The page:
Tunnel at Tysons Would Be Costly Risk, Study Says
Friday, March 9, 2007
A rail tunnel under Tysons Corner would take nearly three years longer to build than an elevated track, would cost at least $160 million more and would jeopardize $900 million in federal money for the Metrorail extension to Dulles International Airport, according to a study commissioned by state officials.
The report's findings are a serious blow to a group of Fairfax County residents and business and political leaders who have been pressuring Gov. Timothy M. Kaine (D) to reverse his decision to build the rail line aboveground. The group had spent $3.5 million to hire a group of engineers who produced a study showing that a 3.4 mile tunnel through Tysons was technically and financially possible.
The Kaine administration responded by hiring its own experts to evaluate the group's tunnel study. If anything, their findings are likely to harden Kaine's already staunch opposition to changing a design approved by Fairfax, Metro and other officials in 2002.
Pursuing a tunnel could doom the state's chances for federal financing, Kaine said. State officials said yesterday that their study should be the last word on the matter.
"From our perspective, the planning phase of this project is closed. We're ready to move toward construction," said Matthew O. Tucker, director of the Virginia Department of Rail and Public Transportation. He said he anticipates having a final commitment from the federal government on funding by the end of the year.
Construction of the first phase of the $4 billion project, from the West Falls Church Metro station to Wiehle Avenue in Reston, is scheduled to begin soon after federal funding is secured, with completion slated for 2012. The full 23-mile extension to Dulles and Loudoun County is planned for completion by 2015.
Tunnel advocates, who say an elevated track would hinder Tysons' ability to evolve into a mature, pedestrian-friendly urban center, denounced the study, questioning the independence of its principal author, Texas-based engineering firm Carter and Burgess Inc. The firm serves as a consultant to the Metropolitan Washington Airports Authority, which heads the rail project. Advocates also accused Tucker of a biased and dismissive attitude toward the tunnel option that effectively preordained the study's outcome.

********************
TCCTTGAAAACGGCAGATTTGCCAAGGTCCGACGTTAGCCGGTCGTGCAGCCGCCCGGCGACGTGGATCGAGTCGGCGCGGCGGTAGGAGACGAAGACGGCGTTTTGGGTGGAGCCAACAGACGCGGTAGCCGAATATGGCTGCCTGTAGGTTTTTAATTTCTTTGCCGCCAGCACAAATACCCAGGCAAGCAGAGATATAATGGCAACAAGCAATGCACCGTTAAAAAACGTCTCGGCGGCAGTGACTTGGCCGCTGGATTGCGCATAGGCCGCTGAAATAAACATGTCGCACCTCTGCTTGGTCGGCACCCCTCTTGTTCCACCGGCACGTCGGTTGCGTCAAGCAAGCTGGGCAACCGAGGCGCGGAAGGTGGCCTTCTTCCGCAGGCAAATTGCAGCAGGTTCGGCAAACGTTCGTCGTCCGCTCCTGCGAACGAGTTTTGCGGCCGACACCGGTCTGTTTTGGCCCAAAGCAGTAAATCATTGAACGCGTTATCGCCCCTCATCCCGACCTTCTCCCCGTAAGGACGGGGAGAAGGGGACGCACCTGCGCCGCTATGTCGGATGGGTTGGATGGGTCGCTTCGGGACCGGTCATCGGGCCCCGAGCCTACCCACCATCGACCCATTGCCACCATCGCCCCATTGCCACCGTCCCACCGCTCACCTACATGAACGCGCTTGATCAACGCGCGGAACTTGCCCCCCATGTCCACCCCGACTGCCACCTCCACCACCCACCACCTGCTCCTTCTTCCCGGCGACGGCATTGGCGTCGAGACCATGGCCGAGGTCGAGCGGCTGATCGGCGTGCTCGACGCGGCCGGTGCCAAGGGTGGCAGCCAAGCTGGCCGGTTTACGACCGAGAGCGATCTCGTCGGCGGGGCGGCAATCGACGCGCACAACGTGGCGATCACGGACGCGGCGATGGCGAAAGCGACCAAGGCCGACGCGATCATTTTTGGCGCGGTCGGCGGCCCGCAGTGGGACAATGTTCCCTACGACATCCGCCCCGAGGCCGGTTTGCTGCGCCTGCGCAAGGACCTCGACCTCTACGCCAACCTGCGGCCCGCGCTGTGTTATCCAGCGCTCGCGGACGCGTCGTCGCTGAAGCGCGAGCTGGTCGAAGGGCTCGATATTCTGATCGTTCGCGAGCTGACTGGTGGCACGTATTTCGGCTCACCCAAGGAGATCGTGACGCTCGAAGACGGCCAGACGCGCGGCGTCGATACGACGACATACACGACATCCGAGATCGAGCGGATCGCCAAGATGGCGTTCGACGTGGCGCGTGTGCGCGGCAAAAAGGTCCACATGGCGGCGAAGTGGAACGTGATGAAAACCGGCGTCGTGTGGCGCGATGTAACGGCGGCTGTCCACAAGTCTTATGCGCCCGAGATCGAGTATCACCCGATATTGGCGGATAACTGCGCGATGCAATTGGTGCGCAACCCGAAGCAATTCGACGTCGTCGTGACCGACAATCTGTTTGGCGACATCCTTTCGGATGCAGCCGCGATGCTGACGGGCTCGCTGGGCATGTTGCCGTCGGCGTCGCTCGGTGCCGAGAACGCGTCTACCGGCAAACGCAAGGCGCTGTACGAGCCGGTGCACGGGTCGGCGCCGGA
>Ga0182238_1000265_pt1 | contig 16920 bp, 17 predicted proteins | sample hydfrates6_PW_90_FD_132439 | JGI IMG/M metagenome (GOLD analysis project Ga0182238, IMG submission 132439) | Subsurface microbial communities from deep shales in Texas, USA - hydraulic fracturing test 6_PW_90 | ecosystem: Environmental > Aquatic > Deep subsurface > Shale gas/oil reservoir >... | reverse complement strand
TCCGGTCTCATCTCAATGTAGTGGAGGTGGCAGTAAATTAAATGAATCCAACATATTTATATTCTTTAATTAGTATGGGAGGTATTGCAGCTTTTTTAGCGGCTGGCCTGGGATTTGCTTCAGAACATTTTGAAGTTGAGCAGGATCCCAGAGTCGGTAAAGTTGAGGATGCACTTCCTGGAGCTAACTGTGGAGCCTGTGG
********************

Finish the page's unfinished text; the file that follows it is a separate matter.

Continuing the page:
"We're shocked and dismayed by the sheer arrogance," said Scott Monett, president of Tysons Tunnel, a group of residents and business leaders organized by the McLean Chamber of Commerce. "We're shocked at the whole idea of trying to discredit all of the hard work by this community and trying to simply sweep it under the carpet."
Tucker said the other firms working with Carter and Burgess on the study had extensive engineering experience with tunnels. In the end, however, the study "really doesn't tell us a lot more than we already know. We already knew the tunnel proposal contained very serious risks," Tucker said.
A committee of the Metro board of directors, which ultimately will own and operate the rail extension, also expressed unhappiness about the state's decision-making process. They said that Virginia had not thoroughly explored the consequences for the transit agency of an elevated track versus a tunnel.
The Metro board is scheduled to consider approving the project's operation costs in May, but board members suggested yesterday that they might not do so unless there is a more thorough discussion of the tunnel option.
"This is a once-in-a-generation -- or multigeneration -- decision," said Chris Zimmerman (D), a member of the Arlington County board and Metro board. "There's enough reason to doubt that the decision in Richmond is the right one."